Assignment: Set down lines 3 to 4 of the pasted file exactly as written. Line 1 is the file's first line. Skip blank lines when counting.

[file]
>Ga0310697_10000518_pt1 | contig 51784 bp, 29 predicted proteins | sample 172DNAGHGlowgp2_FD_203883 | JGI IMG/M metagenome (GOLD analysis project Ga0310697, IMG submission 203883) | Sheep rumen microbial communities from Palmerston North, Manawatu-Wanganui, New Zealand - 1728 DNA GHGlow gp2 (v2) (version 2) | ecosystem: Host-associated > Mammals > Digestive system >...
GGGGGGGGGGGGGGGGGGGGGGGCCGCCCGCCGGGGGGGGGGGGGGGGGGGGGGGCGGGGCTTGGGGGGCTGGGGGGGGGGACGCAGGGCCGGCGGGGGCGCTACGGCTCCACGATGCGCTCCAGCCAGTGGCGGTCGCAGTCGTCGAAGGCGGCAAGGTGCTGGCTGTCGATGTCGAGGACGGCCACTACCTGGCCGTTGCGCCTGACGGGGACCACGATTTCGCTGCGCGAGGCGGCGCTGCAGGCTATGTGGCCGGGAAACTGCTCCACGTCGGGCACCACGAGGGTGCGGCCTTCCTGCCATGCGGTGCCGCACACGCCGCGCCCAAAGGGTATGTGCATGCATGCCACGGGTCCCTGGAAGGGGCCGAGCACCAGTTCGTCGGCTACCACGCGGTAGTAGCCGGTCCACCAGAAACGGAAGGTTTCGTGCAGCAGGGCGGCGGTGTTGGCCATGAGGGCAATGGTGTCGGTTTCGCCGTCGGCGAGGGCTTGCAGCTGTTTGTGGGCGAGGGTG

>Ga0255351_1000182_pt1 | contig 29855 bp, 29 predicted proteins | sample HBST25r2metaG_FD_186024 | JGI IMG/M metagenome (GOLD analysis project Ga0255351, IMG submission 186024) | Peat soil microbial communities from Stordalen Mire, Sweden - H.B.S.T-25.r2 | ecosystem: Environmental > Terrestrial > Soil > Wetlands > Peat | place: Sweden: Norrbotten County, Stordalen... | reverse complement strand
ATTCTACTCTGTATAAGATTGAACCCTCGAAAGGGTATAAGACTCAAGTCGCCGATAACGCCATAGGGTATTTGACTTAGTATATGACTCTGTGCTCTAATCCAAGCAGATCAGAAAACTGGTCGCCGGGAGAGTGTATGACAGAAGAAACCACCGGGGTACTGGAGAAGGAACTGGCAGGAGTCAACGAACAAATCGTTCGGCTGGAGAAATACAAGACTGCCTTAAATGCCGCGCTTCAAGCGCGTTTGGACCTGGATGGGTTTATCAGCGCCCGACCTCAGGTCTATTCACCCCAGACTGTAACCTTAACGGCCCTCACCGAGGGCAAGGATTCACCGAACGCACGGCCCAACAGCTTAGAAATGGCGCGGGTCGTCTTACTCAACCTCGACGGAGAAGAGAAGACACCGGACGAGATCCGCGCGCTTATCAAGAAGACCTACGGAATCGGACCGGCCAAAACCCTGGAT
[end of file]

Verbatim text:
>Ga0255351_1000182_pt1 | contig 29855 bp, 29 predicted proteins | sample HBST25r2metaG_FD_186024 | JGI IMG/M metagenome (GOLD analysis project Ga0255351, IMG submission 186024) | Peat soil microbial communities from Stordalen Mire, Sweden - H.B.S.T-25.r2 | ecosystem: Environmental > Terrestrial > Soil > Wetlands > Peat | place: Sweden: Norrbotten County, Stordalen... | reverse complement strand
ATTCTACTCTGTATAAGATTGAACCCTCGAAAGGGTATAAGACTCAAGTCGCCGATAACGCCATAGGGTATTTGACTTAGTATATGACTCTGTGCTCTAATCCAAGCAGATCAGAAAACTGGTCGCCGGGAGAGTGTATGACAGAAGAAACCACCGGGGTACTGGAGAAGGAACTGGCAGGAGTCAACGAACAAATCGTTCGGCTGGAGAAATACAAGACTGCCTTAAATGCCGCGCTTCAAGCGCGTTTGGACCTGGATGGGTTTATCAGCGCCCGACCTCAGGTCTATTCACCCCAGACTGTAACCTTAACGGCCCTCACCGAGGGCAAGGATTCACCGAACGCACGGCCCAACAGCTTAGAAATGGCGCGGGTCGTCTTACTCAACCTCGACGGAGAAGAGAAGACACCGGACGAGATCCGCGCGCTTATCAAGAAGACCTACGGAATCGGACCGGCCAAAACCCTGGAT